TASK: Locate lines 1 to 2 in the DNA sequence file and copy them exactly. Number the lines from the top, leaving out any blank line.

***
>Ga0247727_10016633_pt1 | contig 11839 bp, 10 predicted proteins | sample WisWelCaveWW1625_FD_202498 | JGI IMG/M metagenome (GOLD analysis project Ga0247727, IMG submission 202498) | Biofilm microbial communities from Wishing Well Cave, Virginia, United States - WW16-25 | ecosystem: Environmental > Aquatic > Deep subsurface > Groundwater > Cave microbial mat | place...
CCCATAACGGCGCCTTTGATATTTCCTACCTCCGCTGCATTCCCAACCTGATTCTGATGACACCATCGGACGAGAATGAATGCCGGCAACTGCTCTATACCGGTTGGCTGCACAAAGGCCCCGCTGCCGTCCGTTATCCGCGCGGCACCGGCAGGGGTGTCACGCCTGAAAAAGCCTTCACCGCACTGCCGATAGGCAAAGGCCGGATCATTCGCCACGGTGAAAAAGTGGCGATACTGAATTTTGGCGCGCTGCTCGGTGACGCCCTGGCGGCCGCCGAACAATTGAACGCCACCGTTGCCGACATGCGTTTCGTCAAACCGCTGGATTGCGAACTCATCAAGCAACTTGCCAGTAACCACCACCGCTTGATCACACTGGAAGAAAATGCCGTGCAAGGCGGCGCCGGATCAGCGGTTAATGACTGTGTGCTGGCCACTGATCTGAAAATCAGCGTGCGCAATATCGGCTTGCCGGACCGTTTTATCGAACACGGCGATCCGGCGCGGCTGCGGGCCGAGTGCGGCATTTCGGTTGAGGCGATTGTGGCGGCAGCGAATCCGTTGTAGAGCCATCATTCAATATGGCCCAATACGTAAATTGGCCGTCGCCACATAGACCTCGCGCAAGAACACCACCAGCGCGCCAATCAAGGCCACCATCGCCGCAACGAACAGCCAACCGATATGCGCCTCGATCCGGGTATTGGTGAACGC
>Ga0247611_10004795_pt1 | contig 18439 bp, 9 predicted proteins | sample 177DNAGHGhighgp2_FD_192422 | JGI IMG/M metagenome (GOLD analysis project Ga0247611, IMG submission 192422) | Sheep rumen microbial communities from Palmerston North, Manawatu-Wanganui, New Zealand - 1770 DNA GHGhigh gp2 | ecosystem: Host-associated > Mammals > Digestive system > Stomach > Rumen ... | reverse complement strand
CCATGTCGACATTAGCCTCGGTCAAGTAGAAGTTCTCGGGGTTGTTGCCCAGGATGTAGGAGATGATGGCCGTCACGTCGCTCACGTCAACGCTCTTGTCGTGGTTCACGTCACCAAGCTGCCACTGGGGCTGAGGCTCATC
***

>Ga0247727_10016633_pt1 | contig 11839 bp, 10 predicted proteins | sample WisWelCaveWW1625_FD_202498 | JGI IMG/M metagenome (GOLD analysis project Ga0247727, IMG submission 202498) | Biofilm microbial communities from Wishing Well Cave, Virginia, United States - WW16-25 | ecosystem: Environmental > Aquatic > Deep subsurface > Groundwater > Cave microbial mat | place...
CCCATAACGGCGCCTTTGATATTTCCTACCTCCGCTGCATTCCCAACCTGATTCTGATGACACCATCGGACGAGAATGAATGCCGGCAACTGCTCTATACCGGTTGGCTGCACAAAGGCCCCGCTGCCGTCCGTTATCCGCGCGGCACCGGCAGGGGTGTCACGCCTGAAAAAGCCTTCACCGCACTGCCGATAGGCAAAGGCCGGATCATTCGCCACGGTGAAAAAGTGGCGATACTGAATTTTGGCGCGCTGCTCGGTGACGCCCTGGCGGCCGCCGAACAATTGAACGCCACCGTTGCCGACATGCGTTTCGTCAAACCGCTGGATTGCGAACTCATCAAGCAACTTGCCAGTAACCACCACCGCTTGATCACACTGGAAGAAAATGCCGTGCAAGGCGGCGCCGGATCAGCGGTTAATGACTGTGTGCTGGCCACTGATCTGAAAATCAGCGTGCGCAATATCGGCTTGCCGGACCGTTTTATCGAACACGGCGATCCGGCGCGGCTGCGGGCCGAGTGCGGCATTTCGGTTGAGGCGATTGTGGCGGCAGCGAATCCGTTGTAGAGCCATCATTCAATATGGCCCAATACGTAAATTGGCCGTCGCCACATAGACCTCGCGCAAGAACACCACCAGCGCGCCAATCAAGGCCACCATCGCCGCAACGAACAGCCAACCGATATGCGCCTCGATCCGGGTATTGGTGAACGC